Monday, September 22, 2014

Soldiers’ Graves Bear Witness to Russia’s Role in Ukraine

The grave of Sgt. Vladislav A. Barakov, a soldier sent to fight in Ukraine, states the day he died, Aug. 24, but not where or how. Credit James Hill for The New York Times

SELIZOVO, Russia — In a far corner of a small cemetery outside this tiny village by the Oka River, a black flag proclaiming the military might of Russia’s tank forces ripples in the wind above the recently dug grave of Sgt. Vladislav A. Barakov. A photograph of the baby-faced soldier in full dress uniform sits propped against a wooden cross with a small plaque that says he died on Aug. 24. He was 21.

What the plaque does not say — and what no one wants to talk about — is how and where the young sergeant died: blown up in a tank while sent to fight in eastern Ukraine, where Russia’s leaders have denied any role other than as facilitators of peace.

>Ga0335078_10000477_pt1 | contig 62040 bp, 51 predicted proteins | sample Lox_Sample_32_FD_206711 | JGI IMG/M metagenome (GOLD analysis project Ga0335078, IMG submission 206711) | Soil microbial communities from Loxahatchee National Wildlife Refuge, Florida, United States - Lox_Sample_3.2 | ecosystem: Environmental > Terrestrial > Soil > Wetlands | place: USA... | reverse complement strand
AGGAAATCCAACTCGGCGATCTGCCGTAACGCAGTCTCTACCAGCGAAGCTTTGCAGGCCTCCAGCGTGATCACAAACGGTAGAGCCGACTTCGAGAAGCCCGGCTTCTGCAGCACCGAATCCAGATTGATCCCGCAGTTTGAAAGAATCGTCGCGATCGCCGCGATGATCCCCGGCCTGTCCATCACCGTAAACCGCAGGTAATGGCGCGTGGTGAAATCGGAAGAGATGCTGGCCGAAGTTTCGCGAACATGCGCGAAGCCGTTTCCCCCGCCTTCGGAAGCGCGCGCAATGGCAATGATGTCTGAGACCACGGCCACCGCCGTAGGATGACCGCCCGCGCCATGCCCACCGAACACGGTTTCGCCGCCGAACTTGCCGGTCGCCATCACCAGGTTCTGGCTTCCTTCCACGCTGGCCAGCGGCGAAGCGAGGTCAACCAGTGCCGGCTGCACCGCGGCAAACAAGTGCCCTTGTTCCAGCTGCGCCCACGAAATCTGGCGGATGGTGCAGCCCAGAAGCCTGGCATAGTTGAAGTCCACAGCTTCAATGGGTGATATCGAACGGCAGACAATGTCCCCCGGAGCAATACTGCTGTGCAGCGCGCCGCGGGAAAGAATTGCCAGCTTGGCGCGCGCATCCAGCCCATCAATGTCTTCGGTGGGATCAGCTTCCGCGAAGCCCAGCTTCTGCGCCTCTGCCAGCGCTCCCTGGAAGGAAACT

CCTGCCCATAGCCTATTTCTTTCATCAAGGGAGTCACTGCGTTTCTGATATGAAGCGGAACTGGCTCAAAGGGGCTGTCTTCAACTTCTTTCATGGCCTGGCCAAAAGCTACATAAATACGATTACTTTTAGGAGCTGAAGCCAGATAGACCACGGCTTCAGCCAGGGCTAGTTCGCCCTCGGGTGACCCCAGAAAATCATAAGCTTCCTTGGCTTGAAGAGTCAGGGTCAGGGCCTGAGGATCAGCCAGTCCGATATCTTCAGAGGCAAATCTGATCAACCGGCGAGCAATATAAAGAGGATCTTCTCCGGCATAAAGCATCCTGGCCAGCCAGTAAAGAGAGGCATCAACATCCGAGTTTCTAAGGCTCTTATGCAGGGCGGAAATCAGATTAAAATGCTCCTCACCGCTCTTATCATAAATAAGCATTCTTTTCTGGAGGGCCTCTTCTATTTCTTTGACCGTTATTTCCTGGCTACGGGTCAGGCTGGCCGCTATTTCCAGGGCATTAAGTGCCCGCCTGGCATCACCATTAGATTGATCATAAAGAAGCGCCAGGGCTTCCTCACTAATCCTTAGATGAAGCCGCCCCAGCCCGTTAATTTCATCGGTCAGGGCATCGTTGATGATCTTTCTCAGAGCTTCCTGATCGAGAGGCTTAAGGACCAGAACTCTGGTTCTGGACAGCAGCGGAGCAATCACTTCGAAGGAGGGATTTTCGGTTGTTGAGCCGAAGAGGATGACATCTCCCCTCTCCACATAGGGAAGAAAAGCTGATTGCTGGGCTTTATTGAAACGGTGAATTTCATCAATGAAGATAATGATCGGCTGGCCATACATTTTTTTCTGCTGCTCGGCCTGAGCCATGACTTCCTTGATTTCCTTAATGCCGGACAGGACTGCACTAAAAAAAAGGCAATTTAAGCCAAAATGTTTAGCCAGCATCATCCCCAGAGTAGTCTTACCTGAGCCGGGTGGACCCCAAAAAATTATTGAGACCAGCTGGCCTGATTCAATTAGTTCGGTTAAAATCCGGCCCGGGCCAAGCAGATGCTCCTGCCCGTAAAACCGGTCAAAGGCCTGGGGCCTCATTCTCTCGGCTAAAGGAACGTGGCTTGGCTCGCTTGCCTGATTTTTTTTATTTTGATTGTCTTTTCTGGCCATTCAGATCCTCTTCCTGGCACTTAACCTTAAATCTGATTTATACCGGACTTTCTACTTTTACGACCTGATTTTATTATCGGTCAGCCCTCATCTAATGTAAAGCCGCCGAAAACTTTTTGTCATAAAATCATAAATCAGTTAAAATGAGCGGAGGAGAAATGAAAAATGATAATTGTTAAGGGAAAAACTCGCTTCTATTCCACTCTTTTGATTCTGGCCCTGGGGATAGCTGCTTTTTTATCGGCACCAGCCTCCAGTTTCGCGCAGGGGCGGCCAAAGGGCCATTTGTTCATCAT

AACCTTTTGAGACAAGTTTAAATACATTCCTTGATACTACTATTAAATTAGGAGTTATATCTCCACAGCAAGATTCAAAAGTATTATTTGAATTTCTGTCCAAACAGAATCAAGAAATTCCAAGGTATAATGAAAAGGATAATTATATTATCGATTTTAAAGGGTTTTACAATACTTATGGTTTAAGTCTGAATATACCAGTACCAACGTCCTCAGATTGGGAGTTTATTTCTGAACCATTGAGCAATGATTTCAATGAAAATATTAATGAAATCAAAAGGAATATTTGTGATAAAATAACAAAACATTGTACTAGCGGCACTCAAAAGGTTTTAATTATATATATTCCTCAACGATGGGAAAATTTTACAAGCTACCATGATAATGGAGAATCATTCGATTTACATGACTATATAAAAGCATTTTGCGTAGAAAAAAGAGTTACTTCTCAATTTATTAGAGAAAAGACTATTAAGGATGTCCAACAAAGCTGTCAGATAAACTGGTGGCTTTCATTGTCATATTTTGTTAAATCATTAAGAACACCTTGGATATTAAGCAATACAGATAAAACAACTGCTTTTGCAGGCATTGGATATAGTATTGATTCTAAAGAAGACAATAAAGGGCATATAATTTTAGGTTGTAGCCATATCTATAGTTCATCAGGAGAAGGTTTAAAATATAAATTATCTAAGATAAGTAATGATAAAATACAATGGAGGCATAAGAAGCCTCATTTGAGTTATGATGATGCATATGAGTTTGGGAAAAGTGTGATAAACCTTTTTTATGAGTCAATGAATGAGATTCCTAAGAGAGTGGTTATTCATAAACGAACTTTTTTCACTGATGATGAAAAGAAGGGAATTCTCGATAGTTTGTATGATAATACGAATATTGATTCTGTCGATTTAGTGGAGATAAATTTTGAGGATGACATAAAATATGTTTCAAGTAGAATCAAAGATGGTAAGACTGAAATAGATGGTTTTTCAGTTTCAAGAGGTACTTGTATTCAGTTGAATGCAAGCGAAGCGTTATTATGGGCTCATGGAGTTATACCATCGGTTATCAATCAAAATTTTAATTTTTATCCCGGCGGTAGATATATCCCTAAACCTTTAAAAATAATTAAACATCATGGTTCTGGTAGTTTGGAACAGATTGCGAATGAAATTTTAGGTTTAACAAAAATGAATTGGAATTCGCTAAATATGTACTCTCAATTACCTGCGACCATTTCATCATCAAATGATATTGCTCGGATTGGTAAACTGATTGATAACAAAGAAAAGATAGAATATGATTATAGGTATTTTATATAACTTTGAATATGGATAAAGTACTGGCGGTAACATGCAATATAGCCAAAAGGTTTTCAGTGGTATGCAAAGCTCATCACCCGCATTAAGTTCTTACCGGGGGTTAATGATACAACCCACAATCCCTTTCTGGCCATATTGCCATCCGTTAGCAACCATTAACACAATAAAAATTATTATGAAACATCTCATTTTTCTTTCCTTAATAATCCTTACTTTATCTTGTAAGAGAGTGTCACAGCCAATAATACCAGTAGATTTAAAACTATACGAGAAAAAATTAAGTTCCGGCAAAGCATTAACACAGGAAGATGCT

Sergeant Barakov, who served in Russia’s Sixth Tank Brigade, was one of dozens — some say hundreds — of Russian soldiers killed in action this summer. Their bodies have been returned in recent weeks to loved ones who in many cases had no idea where they were sent to fight, have received little information about how they died and, in any event, are being pressured not to talk about it. Some families have even been threatened with losing any compensation if they do.

(More here.)


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